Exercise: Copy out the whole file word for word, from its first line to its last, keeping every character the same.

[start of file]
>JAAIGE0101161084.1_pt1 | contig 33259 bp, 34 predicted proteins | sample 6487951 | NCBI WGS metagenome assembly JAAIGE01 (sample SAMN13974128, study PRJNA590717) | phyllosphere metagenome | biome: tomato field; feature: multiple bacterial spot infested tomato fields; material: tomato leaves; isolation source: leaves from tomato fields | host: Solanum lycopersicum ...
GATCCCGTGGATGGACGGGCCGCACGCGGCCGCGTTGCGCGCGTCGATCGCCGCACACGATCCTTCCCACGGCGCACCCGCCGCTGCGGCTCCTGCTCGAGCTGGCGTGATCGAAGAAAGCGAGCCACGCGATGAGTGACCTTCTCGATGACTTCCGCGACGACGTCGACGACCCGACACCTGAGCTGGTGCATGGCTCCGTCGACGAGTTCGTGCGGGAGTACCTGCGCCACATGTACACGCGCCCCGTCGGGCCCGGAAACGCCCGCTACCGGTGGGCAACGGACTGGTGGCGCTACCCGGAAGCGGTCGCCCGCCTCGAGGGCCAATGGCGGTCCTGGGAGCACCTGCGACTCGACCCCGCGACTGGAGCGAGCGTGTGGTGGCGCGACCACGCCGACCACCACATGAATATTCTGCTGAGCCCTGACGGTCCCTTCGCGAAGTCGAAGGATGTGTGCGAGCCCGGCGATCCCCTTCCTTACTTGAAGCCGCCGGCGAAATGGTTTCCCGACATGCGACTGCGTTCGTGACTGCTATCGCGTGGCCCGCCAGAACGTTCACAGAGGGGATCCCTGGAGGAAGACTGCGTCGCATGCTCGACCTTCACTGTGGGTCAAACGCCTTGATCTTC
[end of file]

>JAAIGE0101161084.1_pt1 | contig 33259 bp, 34 predicted proteins | sample 6487951 | NCBI WGS metagenome assembly JAAIGE01 (sample SAMN13974128, study PRJNA590717) | phyllosphere metagenome | biome: tomato field; feature: multiple bacterial spot infested tomato fields; material: tomato leaves; isolation source: leaves from tomato fields | host: Solanum lycopersicum ...
GATCCCGTGGATGGACGGGCCGCACGCGGCCGCGTTGCGCGCGTCGATCGCCGCACACGATCCTTCCCACGGCGCACCCGCCGCTGCGGCTCCTGCTCGAGCTGGCGTGATCGAAGAAAGCGAGCCACGCGATGAGTGACCTTCTCGATGACTTCCGCGACGACGTCGACGACCCGACACCTGAGCTGGTGCATGGCTCCGTCGACGAGTTCGTGCGGGAGTACCTGCGCCACATGTACACGCGCCCCGTCGGGCCCGGAAACGCCCGCTACCGGTGGGCAACGGACTGGTGGCGCTACCCGGAAGCGGTCGCCCGCCTCGAGGGCCAATGGCGGTCCTGGGAGCACCTGCGACTCGACCCCGCGACTGGAGCGAGCGTGTGGTGGCGCGACCACGCCGACCACCACATGAATATTCTGCTGAGCCCTGACGGTCCCTTCGCGAAGTCGAAGGATGTGTGCGAGCCCGGCGATCCCCTTCCTTACTTGAAGCCGCCGGCGAAATGGTTTCCCGACATGCGACTGCGTTCGTGACTGCTATCGCGTGGCCCGCCAGAACGTTCACAGAGGGGATCCCTGGAGGAAGACTGCGTCGCATGCTCGACCTTCACTGTGGGTCAAACGCCTTGATCTTC